In legal circles, postmodernists, “best known as ‘anti-foundationalists’ or advocates of ‘Critical Legal Studies,’ claim the law has no objective basis” (165). We construct law just as we construct history, and “Law is whatever a society’s most powerful cultural group makes it” (p. 165). This stance has, apparently, become the dominant paradigm in law schools, if not yet dominant in the legal profession.
Given the influence of postmodernism, Evangelicals must get informed and thoughtfully respond, for “postmodernism is nothing less than the death of truth!” (p. 244). Without ignoring some of its salutatory insights–slashing revelations of the failures of “modernism”–we must clearly discern the profoundly anti-Christian ramifications of postmodernism and staunchly defend truth, reason, and biblical revelation.
This is a fine book, fitting its designed niche, helping believers understand and engage in the work of apologetics which is always part of the Christian mission.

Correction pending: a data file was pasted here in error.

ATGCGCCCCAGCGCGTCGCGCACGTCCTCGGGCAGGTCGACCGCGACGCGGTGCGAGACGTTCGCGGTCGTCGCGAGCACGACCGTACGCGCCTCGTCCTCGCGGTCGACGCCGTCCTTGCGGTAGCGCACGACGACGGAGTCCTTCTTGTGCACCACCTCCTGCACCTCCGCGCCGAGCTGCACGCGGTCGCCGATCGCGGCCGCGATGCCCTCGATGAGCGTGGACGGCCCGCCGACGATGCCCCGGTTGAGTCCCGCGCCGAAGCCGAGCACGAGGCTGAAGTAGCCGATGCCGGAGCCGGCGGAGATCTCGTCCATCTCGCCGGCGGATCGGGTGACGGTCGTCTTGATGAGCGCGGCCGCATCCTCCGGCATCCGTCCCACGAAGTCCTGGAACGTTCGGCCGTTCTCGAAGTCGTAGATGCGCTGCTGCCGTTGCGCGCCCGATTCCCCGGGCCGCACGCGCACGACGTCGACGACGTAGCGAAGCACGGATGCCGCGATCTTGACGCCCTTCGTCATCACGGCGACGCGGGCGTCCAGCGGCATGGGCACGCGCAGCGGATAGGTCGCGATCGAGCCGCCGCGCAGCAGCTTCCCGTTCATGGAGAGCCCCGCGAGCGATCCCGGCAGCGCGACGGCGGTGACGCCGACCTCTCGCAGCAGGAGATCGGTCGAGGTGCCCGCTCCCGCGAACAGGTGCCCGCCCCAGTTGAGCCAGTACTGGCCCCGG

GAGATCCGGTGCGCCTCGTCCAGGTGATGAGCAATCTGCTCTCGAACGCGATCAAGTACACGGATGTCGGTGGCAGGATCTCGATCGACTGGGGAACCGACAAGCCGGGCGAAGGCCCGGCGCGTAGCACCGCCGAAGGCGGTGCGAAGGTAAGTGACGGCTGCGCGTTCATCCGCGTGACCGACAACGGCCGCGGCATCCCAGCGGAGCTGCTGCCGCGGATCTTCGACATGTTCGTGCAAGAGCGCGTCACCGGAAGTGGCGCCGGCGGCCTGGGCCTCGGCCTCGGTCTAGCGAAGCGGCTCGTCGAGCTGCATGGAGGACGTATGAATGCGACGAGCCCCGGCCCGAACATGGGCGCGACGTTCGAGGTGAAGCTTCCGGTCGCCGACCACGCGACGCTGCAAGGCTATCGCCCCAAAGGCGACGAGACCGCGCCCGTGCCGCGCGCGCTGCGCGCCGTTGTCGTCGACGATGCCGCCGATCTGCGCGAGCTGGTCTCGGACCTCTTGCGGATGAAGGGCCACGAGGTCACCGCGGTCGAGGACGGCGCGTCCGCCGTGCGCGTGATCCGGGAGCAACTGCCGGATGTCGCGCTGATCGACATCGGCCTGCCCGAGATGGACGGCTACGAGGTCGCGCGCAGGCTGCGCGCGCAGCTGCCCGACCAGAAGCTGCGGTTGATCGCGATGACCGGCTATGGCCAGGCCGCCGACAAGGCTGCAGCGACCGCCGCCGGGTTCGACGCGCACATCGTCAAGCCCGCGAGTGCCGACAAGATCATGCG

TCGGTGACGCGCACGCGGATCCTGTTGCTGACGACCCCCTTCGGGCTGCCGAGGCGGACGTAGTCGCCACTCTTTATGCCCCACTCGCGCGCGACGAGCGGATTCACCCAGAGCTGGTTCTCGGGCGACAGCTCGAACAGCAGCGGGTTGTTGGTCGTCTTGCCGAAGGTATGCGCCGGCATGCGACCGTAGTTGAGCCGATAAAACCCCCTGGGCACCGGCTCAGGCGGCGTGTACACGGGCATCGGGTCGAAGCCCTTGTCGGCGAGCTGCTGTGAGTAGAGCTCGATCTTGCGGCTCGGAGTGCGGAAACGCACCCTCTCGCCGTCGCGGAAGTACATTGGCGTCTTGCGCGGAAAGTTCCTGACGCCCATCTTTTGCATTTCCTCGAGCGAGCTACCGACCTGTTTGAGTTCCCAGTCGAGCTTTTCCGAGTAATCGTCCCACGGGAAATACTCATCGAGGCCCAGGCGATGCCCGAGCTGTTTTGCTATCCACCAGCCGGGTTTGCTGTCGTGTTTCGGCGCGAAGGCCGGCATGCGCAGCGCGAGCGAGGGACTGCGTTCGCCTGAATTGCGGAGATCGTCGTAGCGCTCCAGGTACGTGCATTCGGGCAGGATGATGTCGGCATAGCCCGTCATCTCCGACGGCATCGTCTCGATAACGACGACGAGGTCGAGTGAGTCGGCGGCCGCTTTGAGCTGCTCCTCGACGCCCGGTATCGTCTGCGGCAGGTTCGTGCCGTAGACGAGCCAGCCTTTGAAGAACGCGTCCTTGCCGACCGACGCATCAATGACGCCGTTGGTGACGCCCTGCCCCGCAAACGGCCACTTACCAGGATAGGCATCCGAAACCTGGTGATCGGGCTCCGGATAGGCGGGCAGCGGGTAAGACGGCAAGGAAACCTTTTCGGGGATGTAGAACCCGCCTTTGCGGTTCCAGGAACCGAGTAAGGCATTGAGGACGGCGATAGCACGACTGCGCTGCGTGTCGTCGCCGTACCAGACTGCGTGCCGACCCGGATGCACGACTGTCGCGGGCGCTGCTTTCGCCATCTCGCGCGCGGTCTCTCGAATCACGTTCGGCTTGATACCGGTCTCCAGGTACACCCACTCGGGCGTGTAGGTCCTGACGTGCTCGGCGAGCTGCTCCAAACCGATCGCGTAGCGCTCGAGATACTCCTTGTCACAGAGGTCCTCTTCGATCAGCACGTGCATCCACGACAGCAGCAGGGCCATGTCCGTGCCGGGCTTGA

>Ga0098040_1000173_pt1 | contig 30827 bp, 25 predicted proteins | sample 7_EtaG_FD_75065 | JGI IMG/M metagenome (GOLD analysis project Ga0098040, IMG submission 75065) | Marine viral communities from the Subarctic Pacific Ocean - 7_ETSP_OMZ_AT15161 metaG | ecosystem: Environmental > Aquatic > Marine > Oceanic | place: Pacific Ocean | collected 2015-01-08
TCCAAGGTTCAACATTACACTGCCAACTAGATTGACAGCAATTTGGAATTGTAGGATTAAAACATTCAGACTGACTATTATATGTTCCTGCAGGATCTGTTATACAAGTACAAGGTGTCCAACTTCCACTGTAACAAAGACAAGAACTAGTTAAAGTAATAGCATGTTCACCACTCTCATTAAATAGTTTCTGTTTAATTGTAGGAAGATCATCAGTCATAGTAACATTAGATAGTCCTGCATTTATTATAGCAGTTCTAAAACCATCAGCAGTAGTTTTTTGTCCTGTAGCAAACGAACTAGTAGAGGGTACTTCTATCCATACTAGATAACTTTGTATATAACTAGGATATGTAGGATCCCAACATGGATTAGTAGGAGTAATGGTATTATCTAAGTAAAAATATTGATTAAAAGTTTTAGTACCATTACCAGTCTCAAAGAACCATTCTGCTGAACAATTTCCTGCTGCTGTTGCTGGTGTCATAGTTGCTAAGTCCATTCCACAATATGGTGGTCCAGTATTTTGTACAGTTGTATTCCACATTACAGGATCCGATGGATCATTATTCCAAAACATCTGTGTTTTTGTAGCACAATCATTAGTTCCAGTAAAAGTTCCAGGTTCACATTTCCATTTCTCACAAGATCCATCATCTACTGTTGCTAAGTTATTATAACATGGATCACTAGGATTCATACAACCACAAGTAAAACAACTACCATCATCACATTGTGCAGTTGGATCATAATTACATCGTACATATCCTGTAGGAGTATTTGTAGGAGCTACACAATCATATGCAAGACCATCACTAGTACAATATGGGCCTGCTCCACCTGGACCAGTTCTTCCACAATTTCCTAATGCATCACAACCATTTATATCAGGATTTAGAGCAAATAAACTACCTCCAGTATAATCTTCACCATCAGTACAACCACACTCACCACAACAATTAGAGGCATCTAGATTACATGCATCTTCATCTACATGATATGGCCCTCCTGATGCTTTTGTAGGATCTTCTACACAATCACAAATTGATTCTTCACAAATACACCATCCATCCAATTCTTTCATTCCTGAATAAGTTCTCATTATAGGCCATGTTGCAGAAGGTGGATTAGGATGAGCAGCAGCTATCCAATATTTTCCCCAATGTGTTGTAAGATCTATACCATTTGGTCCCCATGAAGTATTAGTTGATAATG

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Basic to the postmodernist agenda is the question with which Philip E. Johnson begins his most recent treatise, Reason in the Balance: The Case Against Naturalism in Science, Law & Education (Downer’s Grove: InterVarsity Press, c. 1995): “Is God the true Creator of everything that exists, or is God a product of the human imagination, real only in the minds of those who believe” (p. 7). At stake is the question of Ultimate Truth, the Being of God, and of our ability to know Him and realities He created–beings–which exist independently of ourselves. “In fact, one way to define theism is that it is a story about the universe that proclaims the reality of the true, the good, and the beautiful” (p. 197). Postmodernists generally beg this question, assuming God’s unreal.